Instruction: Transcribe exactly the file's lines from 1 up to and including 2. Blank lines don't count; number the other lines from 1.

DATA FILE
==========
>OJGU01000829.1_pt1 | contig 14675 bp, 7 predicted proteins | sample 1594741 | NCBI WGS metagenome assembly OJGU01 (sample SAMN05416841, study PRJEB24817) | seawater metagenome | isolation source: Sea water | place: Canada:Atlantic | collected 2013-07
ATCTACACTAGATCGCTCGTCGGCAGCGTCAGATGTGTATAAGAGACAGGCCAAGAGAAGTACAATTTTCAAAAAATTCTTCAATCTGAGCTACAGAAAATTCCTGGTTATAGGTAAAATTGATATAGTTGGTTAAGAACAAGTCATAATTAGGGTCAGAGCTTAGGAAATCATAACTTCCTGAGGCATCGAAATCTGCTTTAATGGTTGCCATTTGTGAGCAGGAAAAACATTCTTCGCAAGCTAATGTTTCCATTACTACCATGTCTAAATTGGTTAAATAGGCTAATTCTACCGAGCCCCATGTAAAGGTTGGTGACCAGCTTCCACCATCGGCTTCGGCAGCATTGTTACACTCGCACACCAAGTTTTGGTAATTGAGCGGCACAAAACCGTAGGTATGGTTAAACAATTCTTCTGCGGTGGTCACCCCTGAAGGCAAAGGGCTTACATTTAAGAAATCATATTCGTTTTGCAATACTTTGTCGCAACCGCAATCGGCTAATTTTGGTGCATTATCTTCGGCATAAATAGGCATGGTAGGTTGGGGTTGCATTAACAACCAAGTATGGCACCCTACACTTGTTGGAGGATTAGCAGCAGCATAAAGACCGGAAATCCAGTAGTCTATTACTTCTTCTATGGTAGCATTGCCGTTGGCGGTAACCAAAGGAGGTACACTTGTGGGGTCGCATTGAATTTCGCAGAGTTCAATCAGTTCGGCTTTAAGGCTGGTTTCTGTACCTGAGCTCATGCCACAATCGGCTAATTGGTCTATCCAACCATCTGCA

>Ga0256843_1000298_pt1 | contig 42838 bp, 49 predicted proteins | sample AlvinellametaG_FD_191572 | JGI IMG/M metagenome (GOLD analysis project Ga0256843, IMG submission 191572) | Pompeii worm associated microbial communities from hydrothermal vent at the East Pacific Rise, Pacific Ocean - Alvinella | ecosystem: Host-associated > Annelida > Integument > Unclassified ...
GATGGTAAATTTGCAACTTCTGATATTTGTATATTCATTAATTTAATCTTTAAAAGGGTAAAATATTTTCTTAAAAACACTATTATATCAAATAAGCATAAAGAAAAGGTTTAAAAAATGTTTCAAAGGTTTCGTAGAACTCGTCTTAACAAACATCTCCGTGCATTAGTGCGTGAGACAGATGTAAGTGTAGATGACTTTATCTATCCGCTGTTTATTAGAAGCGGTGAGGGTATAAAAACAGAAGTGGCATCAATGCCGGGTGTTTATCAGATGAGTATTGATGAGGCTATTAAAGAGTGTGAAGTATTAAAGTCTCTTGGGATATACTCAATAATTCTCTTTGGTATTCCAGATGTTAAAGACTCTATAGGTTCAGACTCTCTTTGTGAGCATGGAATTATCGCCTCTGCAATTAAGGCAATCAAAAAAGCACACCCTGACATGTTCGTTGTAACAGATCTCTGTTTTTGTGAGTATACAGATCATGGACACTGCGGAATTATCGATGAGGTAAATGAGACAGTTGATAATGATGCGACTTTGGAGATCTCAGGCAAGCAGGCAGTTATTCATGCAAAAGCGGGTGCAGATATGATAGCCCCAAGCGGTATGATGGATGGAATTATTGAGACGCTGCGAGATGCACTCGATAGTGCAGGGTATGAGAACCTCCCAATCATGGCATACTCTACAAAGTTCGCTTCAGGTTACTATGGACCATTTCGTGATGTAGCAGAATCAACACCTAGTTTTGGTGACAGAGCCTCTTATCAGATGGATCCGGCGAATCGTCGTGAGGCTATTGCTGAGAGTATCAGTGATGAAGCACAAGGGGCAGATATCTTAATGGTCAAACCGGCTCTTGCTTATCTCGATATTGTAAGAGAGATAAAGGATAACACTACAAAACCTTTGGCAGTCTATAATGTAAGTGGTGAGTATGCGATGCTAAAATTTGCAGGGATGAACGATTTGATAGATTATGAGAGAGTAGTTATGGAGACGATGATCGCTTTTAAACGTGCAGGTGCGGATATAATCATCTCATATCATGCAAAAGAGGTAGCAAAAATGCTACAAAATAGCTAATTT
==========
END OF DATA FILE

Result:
>OJGU01000829.1_pt1 | contig 14675 bp, 7 predicted proteins | sample 1594741 | NCBI WGS metagenome assembly OJGU01 (sample SAMN05416841, study PRJEB24817) | seawater metagenome | isolation source: Sea water | place: Canada:Atlantic | collected 2013-07
ATCTACACTAGATCGCTCGTCGGCAGCGTCAGATGTGTATAAGAGACAGGCCAAGAGAAGTACAATTTTCAAAAAATTCTTCAATCTGAGCTACAGAAAATTCCTGGTTATAGGTAAAATTGATATAGTTGGTTAAGAACAAGTCATAATTAGGGTCAGAGCTTAGGAAATCATAACTTCCTGAGGCATCGAAATCTGCTTTAATGGTTGCCATTTGTGAGCAGGAAAAACATTCTTCGCAAGCTAATGTTTCCATTACTACCATGTCTAAATTGGTTAAATAGGCTAATTCTACCGAGCCCCATGTAAAGGTTGGTGACCAGCTTCCACCATCGGCTTCGGCAGCATTGTTACACTCGCACACCAAGTTTTGGTAATTGAGCGGCACAAAACCGTAGGTATGGTTAAACAATTCTTCTGCGGTGGTCACCCCTGAAGGCAAAGGGCTTACATTTAAGAAATCATATTCGTTTTGCAATACTTTGTCGCAACCGCAATCGGCTAATTTTGGTGCATTATCTTCGGCATAAATAGGCATGGTAGGTTGGGGTTGCATTAACAACCAAGTATGGCACCCTACACTTGTTGGAGGATTAGCAGCAGCATAAAGACCGGAAATCCAGTAGTCTATTACTTCTTCTATGGTAGCATTGCCGTTGGCGGTAACCAAAGGAGGTACACTTGTGGGGTCGCATTGAATTTCGCAGAGTTCAATCAGTTCGGCTTTAAGGCTGGTTTCTGTACCTGAGCTCATGCCACAATCGGCTAATTGGTCTATCCAACCATCTGCA